12 After this He went down to Capernaum, He, His mother, His brothers, and His disciples; and they did not stay there many days.
Verse 12 indicates that Jesus’ time in Capernaum was an interlude between Cana and Jerusalem.
12 After this
The words “after this” mark a transition between the miracle at Cana and the cleansing of the temple by Christ. These words are often used as a connective between narratives in this gospel. Note the use of these words in the sense of “soon after” (Jn 11:7, 11; 19:28). The word “and” translated “now” begins the next verse, showing connection between the events in Capernaum and Jerusalem. There are some who claim that John’s report of an earlier cleansing of the temple is error. Those who hold this view undermine the doctrines of inspiration and inerrancy of Scripture.
This is the next event that occurred after Jesus’ performing the sign miracle at Cana. The synoptics report on another cleansing of the temple at the end of the three-year ministry of Christ. There is a problem in this verse for those who hold that this cleansing is not different from the synoptic cleansing. The “this” in this verse and the “now” in verse 13 refer to the change of events from Cana to Jerusalem. If we did not have these verses, we could consider that John did not use chronology in presenting his pericopes.
John gives an account of the first cleansing. The synoptic gospels give yet another account of the cleansing of the temple (Mt 21:12-13; Mr 11:15-17; Lu 19:45-46).
John’s material is embedded in a section of non-synoptic material, making it independent from Matthew, Mark, and Luke. The exception is the material about John the Baptist, but even this information is vastly different from the synoptics. We find nothing else in the first five chapters of John that compares to the synoptic gospels. Jesus was not well known at this time in His ministry because He was just beginning to reveal Himself to the world.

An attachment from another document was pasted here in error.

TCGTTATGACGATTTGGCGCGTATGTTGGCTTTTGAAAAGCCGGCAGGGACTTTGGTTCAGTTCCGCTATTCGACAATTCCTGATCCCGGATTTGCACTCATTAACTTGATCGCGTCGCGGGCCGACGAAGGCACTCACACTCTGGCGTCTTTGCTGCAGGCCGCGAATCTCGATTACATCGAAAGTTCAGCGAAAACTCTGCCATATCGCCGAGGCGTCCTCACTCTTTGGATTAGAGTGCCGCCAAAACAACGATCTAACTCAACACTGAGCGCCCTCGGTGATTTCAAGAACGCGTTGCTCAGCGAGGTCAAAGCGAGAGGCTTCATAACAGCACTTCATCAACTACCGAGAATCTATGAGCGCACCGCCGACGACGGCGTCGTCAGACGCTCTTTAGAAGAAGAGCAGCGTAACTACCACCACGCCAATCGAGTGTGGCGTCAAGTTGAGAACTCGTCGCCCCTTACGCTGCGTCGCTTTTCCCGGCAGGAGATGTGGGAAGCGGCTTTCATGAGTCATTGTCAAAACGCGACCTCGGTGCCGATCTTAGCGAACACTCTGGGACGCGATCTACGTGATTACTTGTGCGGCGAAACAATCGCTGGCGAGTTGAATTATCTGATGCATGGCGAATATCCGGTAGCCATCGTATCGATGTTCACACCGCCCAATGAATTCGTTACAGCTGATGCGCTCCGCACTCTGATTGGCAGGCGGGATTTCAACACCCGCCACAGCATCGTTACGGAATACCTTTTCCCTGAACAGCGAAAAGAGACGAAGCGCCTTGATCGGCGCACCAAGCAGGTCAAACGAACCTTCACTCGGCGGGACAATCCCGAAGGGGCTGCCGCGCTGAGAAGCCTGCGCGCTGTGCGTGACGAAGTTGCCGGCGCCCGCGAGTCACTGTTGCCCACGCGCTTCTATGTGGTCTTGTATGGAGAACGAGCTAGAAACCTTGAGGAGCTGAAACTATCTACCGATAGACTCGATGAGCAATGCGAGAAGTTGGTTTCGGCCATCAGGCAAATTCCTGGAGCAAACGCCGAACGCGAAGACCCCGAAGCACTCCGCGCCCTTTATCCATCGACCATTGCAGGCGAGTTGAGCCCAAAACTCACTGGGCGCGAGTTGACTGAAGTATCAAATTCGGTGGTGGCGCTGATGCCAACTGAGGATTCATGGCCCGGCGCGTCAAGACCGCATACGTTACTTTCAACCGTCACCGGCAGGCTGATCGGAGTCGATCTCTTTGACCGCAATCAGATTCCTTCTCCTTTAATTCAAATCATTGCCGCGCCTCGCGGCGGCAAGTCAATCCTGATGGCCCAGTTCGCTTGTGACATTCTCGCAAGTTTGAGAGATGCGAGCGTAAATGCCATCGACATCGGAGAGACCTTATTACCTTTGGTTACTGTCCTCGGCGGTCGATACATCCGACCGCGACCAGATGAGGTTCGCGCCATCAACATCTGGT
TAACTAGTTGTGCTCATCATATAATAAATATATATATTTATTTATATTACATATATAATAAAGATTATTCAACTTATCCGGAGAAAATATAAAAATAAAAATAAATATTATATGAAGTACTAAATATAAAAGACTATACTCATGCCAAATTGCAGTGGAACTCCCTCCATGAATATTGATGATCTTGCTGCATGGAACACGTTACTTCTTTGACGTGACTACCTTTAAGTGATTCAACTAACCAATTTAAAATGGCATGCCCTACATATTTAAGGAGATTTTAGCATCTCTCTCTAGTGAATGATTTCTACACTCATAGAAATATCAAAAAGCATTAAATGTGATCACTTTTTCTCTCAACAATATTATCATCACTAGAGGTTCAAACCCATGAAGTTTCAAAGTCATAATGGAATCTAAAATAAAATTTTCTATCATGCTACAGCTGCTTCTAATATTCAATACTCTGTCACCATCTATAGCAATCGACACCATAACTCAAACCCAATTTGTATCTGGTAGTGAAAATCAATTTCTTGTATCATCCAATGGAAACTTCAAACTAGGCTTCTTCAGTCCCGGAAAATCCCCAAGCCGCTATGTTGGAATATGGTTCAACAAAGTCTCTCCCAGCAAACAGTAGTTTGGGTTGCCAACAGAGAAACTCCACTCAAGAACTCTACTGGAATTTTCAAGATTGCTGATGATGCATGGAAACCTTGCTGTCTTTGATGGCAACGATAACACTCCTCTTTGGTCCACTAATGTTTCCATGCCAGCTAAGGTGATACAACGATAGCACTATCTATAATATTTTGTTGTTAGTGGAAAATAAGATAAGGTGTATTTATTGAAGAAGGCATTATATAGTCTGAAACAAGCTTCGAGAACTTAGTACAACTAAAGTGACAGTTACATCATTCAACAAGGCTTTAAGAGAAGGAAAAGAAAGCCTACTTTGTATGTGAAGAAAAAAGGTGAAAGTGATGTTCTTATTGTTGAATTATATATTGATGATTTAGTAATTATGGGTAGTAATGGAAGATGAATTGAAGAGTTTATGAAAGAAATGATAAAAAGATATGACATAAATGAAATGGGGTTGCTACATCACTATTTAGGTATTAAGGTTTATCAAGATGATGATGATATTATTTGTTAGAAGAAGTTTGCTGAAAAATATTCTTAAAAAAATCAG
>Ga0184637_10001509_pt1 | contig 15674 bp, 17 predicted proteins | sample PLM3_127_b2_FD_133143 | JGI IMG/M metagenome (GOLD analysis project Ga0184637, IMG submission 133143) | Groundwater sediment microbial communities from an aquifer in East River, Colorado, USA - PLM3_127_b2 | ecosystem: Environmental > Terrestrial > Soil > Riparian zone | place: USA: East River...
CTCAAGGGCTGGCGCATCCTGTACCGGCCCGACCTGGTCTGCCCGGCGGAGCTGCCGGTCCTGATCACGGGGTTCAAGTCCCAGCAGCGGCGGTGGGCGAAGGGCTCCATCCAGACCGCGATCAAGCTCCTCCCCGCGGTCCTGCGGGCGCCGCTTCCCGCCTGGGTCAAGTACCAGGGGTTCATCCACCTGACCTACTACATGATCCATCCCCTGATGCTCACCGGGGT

Details of the two accounts differ greatly. John also mentions the command to depart, the animals, and the whip of cord. In the gospel of John, Jesus did not quote the Old Testament as did the synoptics. The synoptics quote Isaiah 56:7 and Jeremiah 7:11 (Mt 21:13; Mr 11:17; Lu 19:46). John does not mention a prohibition of using the temple as a shortcut (Mr 11:16). Neither does John use Jesus’ judicial condemnation (Mt 23:38). The synoptics do not mention the statement about destroying the temple in three days (Jn 2:19). The synoptics also do not deal with the early Judean period as does the gospel of John.
He went down to Capernaum,
The town “Capernaum” was on the northwest shore of the Sea of Galilee 18 miles from Cana. This is the place Jesus made His base of operations, a town of considerable importance. It was located on a major trade route from Damascus to the Mediterranean Sea. It was a descent from about 1,000 feet above sea level in Cana to about 600 feet below sea level in Capernaum.
He, His mother, His brothers, and His disciples;
Evidently Jesus, His mother, brothers, and all His disciples moved to Capernaum. His “brothers” here were His physical half-brothers (Mr 6:3).
and they did not stay there many days.
Jesus’ entourage did not stay in Capernaum for long. It was an interlude before the next major phase in His ministry.
Jesus had brothers and sisters.
The idea of Mary’s perpetual virginity occurred in the second century. That would mean that Mary had no other children than Jesus (Mr 6:3). Some held that Joseph had children by another marriage. However, Matthew 1:25 and Luke 2:7 argue against this. Joseph did not have sex with Mary until Jesus was born (Mt 1:25). Luke says that Jesus was Mary’s “firstborn,” indicating that she had more children. In addition, there are a number of verses that state that Jesus had brothers and sisters.